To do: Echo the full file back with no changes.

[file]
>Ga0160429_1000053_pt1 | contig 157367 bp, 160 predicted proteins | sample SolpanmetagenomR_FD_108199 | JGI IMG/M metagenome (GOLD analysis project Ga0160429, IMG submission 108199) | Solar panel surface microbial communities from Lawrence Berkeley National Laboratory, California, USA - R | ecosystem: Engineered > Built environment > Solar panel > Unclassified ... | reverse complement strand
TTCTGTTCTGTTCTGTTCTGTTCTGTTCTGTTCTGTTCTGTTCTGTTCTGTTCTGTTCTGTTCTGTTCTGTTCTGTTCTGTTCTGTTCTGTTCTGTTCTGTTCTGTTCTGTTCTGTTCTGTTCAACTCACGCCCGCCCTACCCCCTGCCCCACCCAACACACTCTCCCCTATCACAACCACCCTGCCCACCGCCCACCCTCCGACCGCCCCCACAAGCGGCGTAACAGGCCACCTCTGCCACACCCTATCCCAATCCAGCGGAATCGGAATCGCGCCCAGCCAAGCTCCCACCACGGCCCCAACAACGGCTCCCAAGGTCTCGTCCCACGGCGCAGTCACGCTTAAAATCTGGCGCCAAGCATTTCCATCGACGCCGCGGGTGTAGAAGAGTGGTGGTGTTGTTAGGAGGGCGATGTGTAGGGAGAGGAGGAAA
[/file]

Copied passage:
>Ga0160429_1000053_pt1 | contig 157367 bp, 160 predicted proteins | sample SolpanmetagenomR_FD_108199 | JGI IMG/M metagenome (GOLD analysis project Ga0160429, IMG submission 108199) | Solar panel surface microbial communities from Lawrence Berkeley National Laboratory, California, USA - R | ecosystem: Engineered > Built environment > Solar panel > Unclassified ... | reverse complement strand
TTCTGTTCTGTTCTGTTCTGTTCTGTTCTGTTCTGTTCTGTTCTGTTCTGTTCTGTTCTGTTCTGTTCTGTTCTGTTCTGTTCTGTTCTGTTCTGTTCTGTTCTGTTCTGTTCTGTTCTGTTCAACTCACGCCCGCCCTACCCCCTGCCCCACCCAACACACTCTCCCCTATCACAACCACCCTGCCCACCGCCCACCCTCCGACCGCCCCCACAAGCGGCGTAACAGGCCACCTCTGCCACACCCTATCCCAATCCAGCGGAATCGGAATCGCGCCCAGCCAAGCTCCCACCACGGCCCCAACAACGGCTCCCAAGGTCTCGTCCCACGGCGCAGTCACGCTTAAAATCTGGCGCCAAGCATTTCCATCGACGCCGCGGGTGTAGAAGAGTGGTGGTGTTGTTAGGAGGGCGATGTGTAGGGAGAGGAGGAAA